The Joy of Lent!

THE NOW WORD ON MASS READINGS
for Ash Wednesday, February 18th, 2015

Liturgical texts here

ash-wednesday-faces-of-the-faithful

 

ASHES, sackcloth, fasting, penance, mortification, sacrifice… These are the common themes of Lent. So who would think of this penitential season as a time of joy? Easter Sunday? Yes, joy! But the forty days of penance?

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The Gentle Coming of Jesus

A Light to the Gentiles by Greg Olsen

 

WHY did Jesus come to earth as He did—clothing His divine nature in the DNA, chromosomes, and genetic heritage of the woman, Mary? For Jesus could very well have simply materialized in the desert, entered immediately upon forty days of temptation, and then emerged in the Spirit for His three year ministry. But instead, He chose to walk in our footsteps from the very first instance of His human life. He chose to become little, helpless, and weak, for…

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Returning to Our Center

offcourse_Fotor

 

WHEN a ship goes off course by only a degree or two, it is barely noticeable until several hundred nautical miles later. So too, the Barque of Peter has likewise veered somewhat off course over the centuries. In the words of Blessed Cardinal Newman:

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The Jaws of the Red Dragon

SUPREME COURTThe Supreme Court Justices of Canada

 

IT was a strange convergence this past weekend. All week long at my concerts, as a preamble to my song Call Your Name (listen below), I felt compelled to speak about how truth is being turned upside down in our day; how good is being called evil, and evil good. I noted how “judges are getting up in the morning, having their coffee and cereal like the rest of us, and then go into work—and completely overturn the Natural Moral Law that has existed since time memorial.” Little did I realize that the Supreme Court of Canada was planning to issue a ruling last Friday that opens the door for doctors to help kill someone with a ‘grievous and irremediable medical condition (including an illness, disease or disability)’.

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My Young Priests, Be Not Afraid!

THE NOW WORD ON MASS READINGS
for Wednesday, February 4th, 2015

Liturgical texts here

ord-prostration_Fotor

 

AFTER Mass today, the words came strongly to me:

My young priests, do not be afraid! I have put you in place, like seeds scattered among fertile soil. Do not be afraid to preach My Name! Do not be afraid to speak the truth in love. Do not be afraid if My Word, through you, causes a sifting of your flock…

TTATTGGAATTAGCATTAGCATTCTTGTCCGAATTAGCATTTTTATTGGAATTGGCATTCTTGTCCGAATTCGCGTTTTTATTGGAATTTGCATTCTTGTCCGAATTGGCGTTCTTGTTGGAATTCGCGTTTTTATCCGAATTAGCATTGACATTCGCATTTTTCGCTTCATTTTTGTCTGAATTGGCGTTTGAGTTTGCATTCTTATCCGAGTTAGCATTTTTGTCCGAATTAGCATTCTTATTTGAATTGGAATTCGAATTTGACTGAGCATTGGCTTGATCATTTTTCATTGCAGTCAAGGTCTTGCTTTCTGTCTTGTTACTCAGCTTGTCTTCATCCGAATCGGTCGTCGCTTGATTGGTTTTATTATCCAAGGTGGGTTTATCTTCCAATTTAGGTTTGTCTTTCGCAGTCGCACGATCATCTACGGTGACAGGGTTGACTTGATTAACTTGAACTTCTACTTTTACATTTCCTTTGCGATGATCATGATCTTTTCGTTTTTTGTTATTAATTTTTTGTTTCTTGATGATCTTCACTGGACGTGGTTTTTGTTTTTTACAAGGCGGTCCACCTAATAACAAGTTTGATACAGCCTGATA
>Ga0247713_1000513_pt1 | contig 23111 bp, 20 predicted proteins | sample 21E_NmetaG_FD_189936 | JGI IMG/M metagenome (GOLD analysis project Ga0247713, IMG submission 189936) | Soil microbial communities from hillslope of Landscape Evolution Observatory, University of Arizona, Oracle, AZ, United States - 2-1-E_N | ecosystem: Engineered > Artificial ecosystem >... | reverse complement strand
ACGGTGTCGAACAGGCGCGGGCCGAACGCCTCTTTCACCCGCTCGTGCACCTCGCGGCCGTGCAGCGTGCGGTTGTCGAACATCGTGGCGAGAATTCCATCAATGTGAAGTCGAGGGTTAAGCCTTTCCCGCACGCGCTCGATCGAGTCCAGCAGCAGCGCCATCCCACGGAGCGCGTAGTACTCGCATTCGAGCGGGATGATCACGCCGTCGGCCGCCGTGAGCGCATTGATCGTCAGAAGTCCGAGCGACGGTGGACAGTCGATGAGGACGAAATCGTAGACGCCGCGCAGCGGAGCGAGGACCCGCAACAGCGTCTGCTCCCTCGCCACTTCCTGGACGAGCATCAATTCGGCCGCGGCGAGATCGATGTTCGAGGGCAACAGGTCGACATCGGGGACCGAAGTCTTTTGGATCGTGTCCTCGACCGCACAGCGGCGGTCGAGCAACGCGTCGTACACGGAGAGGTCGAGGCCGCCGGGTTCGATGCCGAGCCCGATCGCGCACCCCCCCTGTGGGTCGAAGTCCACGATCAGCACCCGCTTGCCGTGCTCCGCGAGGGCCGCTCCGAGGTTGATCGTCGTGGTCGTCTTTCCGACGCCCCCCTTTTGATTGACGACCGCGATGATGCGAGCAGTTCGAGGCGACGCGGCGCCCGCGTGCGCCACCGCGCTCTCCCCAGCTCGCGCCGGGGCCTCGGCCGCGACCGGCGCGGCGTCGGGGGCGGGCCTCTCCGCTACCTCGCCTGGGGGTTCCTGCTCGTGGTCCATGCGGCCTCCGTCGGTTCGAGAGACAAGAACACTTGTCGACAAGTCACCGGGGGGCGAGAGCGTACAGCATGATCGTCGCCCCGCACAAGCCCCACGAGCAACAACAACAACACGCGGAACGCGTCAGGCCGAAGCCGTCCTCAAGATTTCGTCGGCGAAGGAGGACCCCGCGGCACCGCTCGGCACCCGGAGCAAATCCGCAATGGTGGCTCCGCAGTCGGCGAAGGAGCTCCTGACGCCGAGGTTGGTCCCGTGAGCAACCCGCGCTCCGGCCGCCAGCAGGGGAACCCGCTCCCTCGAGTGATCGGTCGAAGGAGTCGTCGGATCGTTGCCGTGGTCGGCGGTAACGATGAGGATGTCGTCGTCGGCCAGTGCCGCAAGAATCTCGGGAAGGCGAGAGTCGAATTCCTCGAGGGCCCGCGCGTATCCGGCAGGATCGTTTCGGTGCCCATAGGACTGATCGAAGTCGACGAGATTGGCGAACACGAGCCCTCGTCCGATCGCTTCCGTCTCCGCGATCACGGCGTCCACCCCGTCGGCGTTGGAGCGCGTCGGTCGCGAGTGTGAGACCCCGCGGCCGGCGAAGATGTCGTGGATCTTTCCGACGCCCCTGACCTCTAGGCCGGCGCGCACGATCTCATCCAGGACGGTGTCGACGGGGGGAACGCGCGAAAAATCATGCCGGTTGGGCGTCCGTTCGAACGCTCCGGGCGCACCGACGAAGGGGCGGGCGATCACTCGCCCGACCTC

As I shared these thoughts over coffee with a courageous African priest this morning, he nodded his head. “Yes, we priests often want to please everyone rather than preach the truth… we have let the lay faithful down.”

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Jesus, the Goal

THE NOW WORD ON MASS READINGS
for Wednesday, February 4th, 2015

Liturgical texts here

 

DISCIPLINE, mortification, fasting, sacrifice… these are words that tend to make us cringe because we associate them with pain. However, Jesus did not. As St. Paul wrote:

For the sake of the joy that lay before him, Jesus endured the cross… (Heb 12:2)

The difference between a Christian monk and a Buddhist monk is precisely this: the end for the Christian is not the mortification of his senses, or even peace and serenity; rather it is God himself. Anything less is falling short of fulfillment as much as throwing a rock in the sky falls short of hitting the moon. Fulfillment for the Christian is to allow God to possess him that he may possess God. It is this union of hearts that transforms and restores the soul into the image and likeness of the Holy Trinity. But even the most profound union with God can also be accompanied by a dense darkness, spiritual dryness, and sense of abandonment—just as Jesus, though in complete conformity to the Father’s will, experienced abandonment on the Cross.

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Touching Jesus

THE NOW WORD ON MASS READINGS
for Tuesday, February 3rd, 2015
Opt. Memorial St. Blaise

Liturgical texts here

 

MANY Catholics go to Mass every Sunday, join the Knights of Columbus or CWL, put a few bucks in the collection basket, etc. But their faith never really deepens; there is no real transformation of their hearts more and more into holiness, more and more into Our Lord himself, such that they can begin to say with St. Paul, “yet I live, no longer I, but Christ lives in me; insofar as I now live in the flesh, I live by faith in the Son of God who has loved me and given himself up for me.” [1]cf. Gal 2:20

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1. cf. Gal 2:20